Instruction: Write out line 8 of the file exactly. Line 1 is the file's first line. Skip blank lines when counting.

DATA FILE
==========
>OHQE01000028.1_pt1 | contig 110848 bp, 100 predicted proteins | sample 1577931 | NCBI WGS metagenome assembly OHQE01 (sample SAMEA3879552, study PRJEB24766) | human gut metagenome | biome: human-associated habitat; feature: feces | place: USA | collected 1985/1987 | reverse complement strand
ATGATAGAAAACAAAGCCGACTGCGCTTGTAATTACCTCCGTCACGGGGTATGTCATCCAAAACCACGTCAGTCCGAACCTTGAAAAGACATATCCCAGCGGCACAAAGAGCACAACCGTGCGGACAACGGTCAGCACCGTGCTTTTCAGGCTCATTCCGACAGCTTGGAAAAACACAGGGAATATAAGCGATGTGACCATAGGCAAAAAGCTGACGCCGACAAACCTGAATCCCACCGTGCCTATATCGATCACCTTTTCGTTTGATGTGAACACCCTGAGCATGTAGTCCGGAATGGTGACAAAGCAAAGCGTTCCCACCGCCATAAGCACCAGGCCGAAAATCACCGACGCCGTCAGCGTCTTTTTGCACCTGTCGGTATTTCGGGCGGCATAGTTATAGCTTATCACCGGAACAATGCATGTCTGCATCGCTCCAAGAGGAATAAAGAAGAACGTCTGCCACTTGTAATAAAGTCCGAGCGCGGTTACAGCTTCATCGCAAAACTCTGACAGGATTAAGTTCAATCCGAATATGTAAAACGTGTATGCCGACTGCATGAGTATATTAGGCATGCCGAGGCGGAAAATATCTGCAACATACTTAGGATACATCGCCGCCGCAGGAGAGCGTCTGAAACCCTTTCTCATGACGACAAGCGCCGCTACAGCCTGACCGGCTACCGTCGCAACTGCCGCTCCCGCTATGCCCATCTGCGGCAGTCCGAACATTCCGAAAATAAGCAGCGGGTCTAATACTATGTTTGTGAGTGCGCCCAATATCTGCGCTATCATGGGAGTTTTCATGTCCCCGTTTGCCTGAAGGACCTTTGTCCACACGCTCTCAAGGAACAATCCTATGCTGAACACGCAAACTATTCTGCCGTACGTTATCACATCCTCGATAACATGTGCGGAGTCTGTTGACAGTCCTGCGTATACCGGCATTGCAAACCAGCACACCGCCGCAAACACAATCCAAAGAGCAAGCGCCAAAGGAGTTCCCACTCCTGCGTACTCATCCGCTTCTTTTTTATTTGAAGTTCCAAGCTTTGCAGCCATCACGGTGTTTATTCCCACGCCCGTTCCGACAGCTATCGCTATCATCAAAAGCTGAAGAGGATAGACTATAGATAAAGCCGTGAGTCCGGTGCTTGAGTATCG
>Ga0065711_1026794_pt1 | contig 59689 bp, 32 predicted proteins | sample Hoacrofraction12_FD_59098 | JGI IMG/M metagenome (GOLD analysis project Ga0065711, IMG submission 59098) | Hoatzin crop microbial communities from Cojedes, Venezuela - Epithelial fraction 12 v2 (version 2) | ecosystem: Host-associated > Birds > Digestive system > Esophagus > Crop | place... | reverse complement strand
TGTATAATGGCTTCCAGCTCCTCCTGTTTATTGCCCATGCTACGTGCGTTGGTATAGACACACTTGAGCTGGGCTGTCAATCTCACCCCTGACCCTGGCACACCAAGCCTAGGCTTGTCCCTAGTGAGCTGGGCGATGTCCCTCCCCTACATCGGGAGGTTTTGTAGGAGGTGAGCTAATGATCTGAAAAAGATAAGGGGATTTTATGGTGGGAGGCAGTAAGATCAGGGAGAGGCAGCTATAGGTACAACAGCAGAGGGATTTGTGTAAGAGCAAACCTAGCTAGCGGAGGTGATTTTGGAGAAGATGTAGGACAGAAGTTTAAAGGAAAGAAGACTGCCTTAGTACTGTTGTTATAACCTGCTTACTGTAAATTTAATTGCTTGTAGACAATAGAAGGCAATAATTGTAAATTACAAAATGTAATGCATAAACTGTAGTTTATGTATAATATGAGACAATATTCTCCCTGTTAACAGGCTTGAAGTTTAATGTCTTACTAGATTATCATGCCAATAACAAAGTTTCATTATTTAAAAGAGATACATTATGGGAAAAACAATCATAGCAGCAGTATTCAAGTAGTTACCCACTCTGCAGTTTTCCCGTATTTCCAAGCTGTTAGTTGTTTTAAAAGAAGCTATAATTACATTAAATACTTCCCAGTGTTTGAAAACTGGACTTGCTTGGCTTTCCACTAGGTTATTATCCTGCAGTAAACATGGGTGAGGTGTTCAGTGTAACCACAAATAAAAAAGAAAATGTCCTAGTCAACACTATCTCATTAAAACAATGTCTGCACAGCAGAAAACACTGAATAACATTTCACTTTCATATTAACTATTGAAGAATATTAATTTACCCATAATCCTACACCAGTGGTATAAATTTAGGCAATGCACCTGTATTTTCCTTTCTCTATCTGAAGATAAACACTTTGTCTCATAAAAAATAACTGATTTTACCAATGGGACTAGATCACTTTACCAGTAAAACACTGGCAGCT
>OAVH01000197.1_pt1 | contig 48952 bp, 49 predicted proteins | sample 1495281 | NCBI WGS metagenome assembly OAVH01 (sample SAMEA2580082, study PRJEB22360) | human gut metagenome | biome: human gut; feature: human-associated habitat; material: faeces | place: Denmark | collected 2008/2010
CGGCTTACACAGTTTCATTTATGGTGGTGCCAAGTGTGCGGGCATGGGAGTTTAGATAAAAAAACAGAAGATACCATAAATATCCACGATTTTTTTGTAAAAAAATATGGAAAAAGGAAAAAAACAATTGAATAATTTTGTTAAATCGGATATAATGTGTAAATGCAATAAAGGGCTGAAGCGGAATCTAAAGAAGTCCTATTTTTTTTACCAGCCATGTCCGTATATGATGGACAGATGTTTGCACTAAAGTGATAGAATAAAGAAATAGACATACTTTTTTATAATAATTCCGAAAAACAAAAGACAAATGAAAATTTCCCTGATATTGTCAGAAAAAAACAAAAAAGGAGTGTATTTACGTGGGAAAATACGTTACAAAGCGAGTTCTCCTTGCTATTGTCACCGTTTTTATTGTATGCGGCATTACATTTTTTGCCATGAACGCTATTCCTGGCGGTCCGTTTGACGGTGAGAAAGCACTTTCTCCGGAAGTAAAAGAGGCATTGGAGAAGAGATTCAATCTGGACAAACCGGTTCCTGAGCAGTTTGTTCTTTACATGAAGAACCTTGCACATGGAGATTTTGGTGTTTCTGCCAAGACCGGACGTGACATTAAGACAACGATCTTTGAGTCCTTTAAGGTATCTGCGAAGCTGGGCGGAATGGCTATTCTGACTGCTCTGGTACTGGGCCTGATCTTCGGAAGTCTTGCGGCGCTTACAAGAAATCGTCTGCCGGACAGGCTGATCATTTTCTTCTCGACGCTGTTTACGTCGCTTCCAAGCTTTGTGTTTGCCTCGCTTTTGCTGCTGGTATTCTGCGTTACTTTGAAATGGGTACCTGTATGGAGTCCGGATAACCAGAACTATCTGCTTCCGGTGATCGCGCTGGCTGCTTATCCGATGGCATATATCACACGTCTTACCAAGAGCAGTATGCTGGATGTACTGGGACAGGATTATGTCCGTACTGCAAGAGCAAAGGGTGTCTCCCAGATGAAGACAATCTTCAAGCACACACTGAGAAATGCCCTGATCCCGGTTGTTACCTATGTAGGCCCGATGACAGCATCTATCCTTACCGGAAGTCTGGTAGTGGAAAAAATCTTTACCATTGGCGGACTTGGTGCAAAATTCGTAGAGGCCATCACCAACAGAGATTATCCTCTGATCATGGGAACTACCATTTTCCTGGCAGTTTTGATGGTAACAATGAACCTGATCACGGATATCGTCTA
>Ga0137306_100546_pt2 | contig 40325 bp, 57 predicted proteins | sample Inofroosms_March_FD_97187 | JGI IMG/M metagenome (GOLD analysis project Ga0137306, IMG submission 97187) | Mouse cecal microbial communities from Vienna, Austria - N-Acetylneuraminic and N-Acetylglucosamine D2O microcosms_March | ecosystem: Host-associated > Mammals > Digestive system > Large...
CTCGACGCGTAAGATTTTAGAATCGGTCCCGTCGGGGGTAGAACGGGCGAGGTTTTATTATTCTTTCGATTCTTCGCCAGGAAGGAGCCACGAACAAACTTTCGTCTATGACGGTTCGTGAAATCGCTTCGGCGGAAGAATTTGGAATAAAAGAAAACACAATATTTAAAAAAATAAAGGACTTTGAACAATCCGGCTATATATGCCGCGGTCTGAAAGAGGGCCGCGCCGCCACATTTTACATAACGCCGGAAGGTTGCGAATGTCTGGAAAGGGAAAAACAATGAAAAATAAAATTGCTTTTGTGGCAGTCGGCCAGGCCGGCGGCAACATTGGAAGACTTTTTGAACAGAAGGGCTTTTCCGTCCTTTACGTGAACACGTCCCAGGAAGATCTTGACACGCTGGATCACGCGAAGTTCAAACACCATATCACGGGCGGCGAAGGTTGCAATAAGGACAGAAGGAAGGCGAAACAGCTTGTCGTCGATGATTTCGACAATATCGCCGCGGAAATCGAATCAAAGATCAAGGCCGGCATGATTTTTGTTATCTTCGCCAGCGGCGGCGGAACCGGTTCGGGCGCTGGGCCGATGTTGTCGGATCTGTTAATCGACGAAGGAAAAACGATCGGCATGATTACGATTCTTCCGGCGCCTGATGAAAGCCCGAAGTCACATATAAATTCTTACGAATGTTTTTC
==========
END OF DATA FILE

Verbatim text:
CTCGACGCGTAAGATTTTAGAATCGGTCCCGTCGGGGGTAGAACGGGCGAGGTTTTATTATTCTTTCGATTCTTCGCCAGGAAGGAGCCACGAACAAACTTTCGTCTATGACGGTTCGTGAAATCGCTTCGGCGGAAGAATTTGGAATAAAAGAAAACACAATATTTAAAAAAATAAAGGACTTTGAACAATCCGGCTATATATGCCGCGGTCTGAAAGAGGGCCGCGCCGCCACATTTTACATAACGCCGGAAGGTTGCGAATGTCTGGAAAGGGAAAAACAATGAAAAATAAAATTGCTTTTGTGGCAGTCGGCCAGGCCGGCGGCAACATTGGAAGACTTTTTGAACAGAAGGGCTTTTCCGTCCTTTACGTGAACACGTCCCAGGAAGATCTTGACACGCTGGATCACGCGAAGTTCAAACACCATATCACGGGCGGCGAAGGTTGCAATAAGGACAGAAGGAAGGCGAAACAGCTTGTCGTCGATGATTTCGACAATATCGCCGCGGAAATCGAATCAAAGATCAAGGCCGGCATGATTTTTGTTATCTTCGCCAGCGGCGGCGGAACCGGTTCGGGCGCTGGGCCGATGTTGTCGGATCTGTTAATCGACGAAGGAAAAACGATCGGCATGATTACGATTCTTCCGGCGCCTGATGAAAGCCCGAAGTCACATATAAATTCTTACGAATGTTTTTC